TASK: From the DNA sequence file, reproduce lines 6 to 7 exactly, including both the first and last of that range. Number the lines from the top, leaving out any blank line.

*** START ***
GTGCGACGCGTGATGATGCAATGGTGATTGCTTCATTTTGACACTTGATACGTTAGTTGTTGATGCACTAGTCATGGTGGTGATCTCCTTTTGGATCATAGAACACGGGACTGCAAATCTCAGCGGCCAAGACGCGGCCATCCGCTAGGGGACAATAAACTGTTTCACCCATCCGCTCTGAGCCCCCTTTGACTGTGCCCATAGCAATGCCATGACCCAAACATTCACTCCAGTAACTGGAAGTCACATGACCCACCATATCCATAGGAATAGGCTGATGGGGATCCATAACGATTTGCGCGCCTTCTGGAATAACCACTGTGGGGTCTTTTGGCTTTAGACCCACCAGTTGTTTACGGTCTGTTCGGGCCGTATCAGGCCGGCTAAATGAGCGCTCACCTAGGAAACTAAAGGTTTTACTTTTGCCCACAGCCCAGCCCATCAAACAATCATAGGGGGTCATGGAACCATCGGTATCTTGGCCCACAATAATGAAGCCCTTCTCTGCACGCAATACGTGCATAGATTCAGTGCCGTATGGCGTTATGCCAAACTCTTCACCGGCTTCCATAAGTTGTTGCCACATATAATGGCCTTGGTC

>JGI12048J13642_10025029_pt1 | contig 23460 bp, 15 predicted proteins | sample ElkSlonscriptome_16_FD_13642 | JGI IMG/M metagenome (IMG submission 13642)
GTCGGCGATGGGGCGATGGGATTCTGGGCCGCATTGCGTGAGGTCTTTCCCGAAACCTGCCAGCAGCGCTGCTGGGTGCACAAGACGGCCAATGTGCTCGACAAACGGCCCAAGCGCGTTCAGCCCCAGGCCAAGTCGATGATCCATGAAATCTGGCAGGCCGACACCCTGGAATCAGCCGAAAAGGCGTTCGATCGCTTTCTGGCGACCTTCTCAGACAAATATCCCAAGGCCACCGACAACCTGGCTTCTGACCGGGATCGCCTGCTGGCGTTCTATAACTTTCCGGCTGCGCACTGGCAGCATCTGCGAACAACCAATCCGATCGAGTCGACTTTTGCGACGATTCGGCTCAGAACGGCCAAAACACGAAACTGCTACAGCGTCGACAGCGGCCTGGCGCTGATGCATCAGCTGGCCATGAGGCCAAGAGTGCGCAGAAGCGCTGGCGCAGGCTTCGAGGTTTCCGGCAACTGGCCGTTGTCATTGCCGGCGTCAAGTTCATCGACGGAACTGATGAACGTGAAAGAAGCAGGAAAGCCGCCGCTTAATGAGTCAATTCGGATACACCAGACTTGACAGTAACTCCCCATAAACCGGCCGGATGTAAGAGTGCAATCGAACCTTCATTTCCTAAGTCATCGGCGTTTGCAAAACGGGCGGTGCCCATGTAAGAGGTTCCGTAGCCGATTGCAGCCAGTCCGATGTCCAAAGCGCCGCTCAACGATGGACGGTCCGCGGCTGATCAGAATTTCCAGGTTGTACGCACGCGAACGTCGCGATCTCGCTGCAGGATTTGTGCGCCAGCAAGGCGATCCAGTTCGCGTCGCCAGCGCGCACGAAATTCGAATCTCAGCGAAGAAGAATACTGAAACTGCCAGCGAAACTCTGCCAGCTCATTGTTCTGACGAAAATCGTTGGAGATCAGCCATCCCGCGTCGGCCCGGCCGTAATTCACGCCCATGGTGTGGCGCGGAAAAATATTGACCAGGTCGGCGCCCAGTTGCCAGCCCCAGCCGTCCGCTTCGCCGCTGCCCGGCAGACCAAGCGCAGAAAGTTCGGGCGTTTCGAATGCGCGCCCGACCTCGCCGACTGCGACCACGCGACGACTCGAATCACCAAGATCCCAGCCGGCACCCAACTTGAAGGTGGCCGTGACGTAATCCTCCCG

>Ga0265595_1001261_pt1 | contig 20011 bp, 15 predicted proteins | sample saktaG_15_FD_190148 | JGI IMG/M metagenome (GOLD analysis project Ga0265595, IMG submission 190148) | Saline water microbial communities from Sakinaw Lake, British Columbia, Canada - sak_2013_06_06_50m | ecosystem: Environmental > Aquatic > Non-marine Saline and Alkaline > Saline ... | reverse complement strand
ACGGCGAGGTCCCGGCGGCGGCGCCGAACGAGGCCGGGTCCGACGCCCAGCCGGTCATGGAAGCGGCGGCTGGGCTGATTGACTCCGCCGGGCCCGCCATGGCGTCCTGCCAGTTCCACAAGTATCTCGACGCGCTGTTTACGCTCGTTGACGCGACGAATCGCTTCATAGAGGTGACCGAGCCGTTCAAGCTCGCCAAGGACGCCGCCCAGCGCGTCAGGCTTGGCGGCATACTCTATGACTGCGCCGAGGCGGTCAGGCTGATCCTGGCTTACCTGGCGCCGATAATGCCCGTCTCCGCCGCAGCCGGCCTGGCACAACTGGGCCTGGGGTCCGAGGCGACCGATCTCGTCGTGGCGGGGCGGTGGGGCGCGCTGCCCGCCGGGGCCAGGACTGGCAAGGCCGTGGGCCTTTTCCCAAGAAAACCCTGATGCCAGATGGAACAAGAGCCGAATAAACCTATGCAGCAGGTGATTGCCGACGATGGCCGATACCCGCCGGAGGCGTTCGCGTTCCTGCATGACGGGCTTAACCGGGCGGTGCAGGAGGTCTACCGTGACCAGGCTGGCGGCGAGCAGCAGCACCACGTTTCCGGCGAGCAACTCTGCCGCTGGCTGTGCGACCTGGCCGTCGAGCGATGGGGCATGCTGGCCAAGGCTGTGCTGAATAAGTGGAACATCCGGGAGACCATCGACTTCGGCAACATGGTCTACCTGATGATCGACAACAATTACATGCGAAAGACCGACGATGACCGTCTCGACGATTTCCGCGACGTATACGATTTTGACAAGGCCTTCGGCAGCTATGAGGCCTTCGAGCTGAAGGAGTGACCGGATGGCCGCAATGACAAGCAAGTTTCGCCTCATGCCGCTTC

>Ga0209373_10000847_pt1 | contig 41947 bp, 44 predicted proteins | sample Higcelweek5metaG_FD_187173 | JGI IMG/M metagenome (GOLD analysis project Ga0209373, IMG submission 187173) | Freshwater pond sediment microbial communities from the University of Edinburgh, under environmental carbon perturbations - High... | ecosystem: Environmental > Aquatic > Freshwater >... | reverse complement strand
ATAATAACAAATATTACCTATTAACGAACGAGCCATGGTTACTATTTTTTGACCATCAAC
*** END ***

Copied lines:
>Ga0209373_10000847_pt1 | contig 41947 bp, 44 predicted proteins | sample Higcelweek5metaG_FD_187173 | JGI IMG/M metagenome (GOLD analysis project Ga0209373, IMG submission 187173) | Freshwater pond sediment microbial communities from the University of Edinburgh, under environmental carbon perturbations - High... | ecosystem: Environmental > Aquatic > Freshwater >... | reverse complement strand
ATAATAACAAATATTACCTATTAACGAACGAGCCATGGTTACTATTTTTTGACCATCAAC